If you’ve got even a passing knowledge of history and/or Greek mythology, you’ve probably heard of the Minotaur, the monster with the body of a man and the head of a bull, imprisoned in a labyrinth by Minos, king of Crete, and fed human sacrifices. Obviously the bull-headed thing is a little bit of a stretch, but on this island that’s home to no fewer than five Iberostar resorts, you can visit the spot where this legend may well have originated. On Mount Kefala, a couple of miles outside Crete’s capital Heraklion, lie the ruins of the remarkable (and yes, pretty mazelike) six-acre palace complex of Knossos.
So you’re wondering what’s so remarkable about it, right? Greece is pretty much crammed with ancient ruins, after all. But it pretty much doesn’t get more ancient than this. Knossos predates – by a lot — classical ruins like the Parthenon; this UNESCO World Heritage Site is a remnant of a Bronze Age civilization at least 4,000 years old. It’s hard not to feel at least a little awestruck while wandering corridors, stairways, roads, and rooms like the “throne room,” which holds an alabaster seat that might’ve been a ruler’s throne or might’ve been meant for a statue. There are colorful frescoes and mosaics galore, too – actually, there was a bit of controversy about that when archaeologists were uncovering the site in the late 19th century, because here and there they had contemporary artists, er, “touch up” and embellish ancient artwork that was mostly fragmentary (like the bit of business in the snapshot above, actually). They also stabilized some of the structures with cement, which these days would be a huge no-no in archaeology but is thought to have helped keep more of the complex from crumbling into dust. And by the way, if you make it here, don’t forget to also pay a visit to the museum in town, which houses a lot of objects found at the site and others around Crete.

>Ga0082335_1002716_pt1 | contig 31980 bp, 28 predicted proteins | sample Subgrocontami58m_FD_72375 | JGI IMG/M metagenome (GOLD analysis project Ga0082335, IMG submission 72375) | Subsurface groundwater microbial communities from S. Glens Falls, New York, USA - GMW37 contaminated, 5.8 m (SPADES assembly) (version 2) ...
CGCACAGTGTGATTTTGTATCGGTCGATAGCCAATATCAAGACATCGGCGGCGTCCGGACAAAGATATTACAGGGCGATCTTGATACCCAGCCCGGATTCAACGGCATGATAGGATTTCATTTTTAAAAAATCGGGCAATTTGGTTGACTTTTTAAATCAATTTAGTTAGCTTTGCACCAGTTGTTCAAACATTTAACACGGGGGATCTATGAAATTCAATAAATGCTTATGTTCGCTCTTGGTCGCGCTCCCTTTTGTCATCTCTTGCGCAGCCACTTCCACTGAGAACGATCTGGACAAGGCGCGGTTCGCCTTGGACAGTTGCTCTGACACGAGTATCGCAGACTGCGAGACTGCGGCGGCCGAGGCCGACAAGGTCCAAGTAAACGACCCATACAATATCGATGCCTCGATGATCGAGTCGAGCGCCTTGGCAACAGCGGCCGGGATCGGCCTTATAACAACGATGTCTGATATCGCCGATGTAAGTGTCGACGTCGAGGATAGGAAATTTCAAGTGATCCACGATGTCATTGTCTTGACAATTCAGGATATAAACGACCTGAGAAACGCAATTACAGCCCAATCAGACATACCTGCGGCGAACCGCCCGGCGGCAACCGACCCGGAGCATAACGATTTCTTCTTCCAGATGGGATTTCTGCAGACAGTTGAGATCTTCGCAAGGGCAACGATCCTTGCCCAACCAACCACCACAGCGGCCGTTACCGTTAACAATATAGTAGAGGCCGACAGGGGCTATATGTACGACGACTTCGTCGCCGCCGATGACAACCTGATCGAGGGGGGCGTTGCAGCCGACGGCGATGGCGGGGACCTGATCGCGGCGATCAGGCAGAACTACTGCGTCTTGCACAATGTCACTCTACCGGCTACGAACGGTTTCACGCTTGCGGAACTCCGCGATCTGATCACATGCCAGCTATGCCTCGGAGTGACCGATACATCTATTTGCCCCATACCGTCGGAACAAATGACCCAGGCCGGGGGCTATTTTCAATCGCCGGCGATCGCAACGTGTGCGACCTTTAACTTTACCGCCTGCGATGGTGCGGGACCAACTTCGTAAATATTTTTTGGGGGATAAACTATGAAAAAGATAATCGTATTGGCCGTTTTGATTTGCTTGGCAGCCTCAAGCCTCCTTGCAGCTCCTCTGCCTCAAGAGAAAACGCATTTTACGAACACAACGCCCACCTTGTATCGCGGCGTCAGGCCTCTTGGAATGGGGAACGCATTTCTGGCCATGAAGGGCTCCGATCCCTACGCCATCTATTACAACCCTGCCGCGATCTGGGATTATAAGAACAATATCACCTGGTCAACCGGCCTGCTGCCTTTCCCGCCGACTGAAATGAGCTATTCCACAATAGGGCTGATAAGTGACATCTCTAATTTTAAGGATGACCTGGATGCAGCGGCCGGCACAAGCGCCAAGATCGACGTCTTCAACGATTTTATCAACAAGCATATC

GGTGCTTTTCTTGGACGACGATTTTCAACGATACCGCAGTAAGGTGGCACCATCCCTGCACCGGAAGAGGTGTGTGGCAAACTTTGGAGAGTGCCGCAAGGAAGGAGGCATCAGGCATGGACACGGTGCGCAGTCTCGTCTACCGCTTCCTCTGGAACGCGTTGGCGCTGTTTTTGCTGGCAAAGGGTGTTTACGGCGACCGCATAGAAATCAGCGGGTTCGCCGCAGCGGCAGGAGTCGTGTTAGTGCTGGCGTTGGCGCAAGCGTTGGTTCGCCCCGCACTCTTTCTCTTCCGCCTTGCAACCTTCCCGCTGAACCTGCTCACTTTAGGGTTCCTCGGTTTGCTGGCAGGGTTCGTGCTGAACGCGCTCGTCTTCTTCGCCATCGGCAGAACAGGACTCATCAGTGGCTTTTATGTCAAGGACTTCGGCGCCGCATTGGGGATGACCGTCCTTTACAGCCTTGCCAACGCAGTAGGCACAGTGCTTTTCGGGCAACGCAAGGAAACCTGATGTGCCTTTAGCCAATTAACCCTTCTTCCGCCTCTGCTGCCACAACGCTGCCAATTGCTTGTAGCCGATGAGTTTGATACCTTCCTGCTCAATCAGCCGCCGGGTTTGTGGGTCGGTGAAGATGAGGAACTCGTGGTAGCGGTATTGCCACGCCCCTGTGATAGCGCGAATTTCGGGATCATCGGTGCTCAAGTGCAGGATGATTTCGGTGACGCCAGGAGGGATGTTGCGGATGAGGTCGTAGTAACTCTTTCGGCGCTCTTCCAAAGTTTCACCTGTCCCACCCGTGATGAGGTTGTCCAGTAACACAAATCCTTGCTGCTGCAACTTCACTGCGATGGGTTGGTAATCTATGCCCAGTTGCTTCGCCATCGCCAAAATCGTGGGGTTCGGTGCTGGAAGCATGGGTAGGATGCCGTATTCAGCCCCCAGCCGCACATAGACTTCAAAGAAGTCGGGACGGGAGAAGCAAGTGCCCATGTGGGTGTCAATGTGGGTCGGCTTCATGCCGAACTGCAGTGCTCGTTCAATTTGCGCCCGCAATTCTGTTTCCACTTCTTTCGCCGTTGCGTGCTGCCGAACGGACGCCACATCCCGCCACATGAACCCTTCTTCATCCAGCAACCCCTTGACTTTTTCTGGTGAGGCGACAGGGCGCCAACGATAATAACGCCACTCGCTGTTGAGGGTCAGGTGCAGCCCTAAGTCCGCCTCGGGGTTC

Photo | Eliza Minea